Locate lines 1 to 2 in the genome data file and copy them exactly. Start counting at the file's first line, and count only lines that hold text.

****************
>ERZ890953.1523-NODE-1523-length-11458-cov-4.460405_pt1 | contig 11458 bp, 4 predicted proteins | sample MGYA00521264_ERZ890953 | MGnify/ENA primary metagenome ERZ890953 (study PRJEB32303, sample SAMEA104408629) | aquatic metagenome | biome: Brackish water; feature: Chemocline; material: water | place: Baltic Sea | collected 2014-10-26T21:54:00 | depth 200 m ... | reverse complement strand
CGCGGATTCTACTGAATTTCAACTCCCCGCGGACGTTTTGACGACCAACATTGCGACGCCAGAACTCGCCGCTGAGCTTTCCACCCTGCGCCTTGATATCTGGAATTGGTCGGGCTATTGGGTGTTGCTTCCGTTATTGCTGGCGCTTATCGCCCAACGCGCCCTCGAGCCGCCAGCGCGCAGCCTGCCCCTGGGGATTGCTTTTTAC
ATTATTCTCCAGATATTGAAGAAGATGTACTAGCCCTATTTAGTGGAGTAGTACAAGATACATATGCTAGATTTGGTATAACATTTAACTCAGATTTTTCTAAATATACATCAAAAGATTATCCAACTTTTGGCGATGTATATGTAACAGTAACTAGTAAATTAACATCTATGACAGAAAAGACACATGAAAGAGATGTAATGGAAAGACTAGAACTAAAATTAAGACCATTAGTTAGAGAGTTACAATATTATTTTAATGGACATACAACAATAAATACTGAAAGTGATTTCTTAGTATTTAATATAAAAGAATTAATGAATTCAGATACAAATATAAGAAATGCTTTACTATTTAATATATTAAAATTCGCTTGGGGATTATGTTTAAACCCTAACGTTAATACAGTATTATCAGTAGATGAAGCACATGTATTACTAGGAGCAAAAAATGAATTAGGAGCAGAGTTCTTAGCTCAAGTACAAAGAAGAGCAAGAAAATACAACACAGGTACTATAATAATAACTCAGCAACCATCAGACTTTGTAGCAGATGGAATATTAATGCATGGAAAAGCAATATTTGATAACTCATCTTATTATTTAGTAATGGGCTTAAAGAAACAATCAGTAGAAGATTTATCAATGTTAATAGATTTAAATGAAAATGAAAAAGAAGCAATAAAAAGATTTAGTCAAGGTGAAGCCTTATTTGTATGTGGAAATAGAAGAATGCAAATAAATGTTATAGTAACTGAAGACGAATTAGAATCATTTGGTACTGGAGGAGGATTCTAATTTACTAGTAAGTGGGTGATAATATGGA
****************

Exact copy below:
>ERZ890953.1523-NODE-1523-length-11458-cov-4.460405_pt1 | contig 11458 bp, 4 predicted proteins | sample MGYA00521264_ERZ890953 | MGnify/ENA primary metagenome ERZ890953 (study PRJEB32303, sample SAMEA104408629) | aquatic metagenome | biome: Brackish water; feature: Chemocline; material: water | place: Baltic Sea | collected 2014-10-26T21:54:00 | depth 200 m ... | reverse complement strand
CGCGGATTCTACTGAATTTCAACTCCCCGCGGACGTTTTGACGACCAACATTGCGACGCCAGAACTCGCCGCTGAGCTTTCCACCCTGCGCCTTGATATCTGGAATTGGTCGGGCTATTGGGTGTTGCTTCCGTTATTGCTGGCGCTTATCGCCCAACGCGCCCTCGAGCCGCCAGCGCGCAGCCTGCCCCTGGGGATTGCTTTTTAC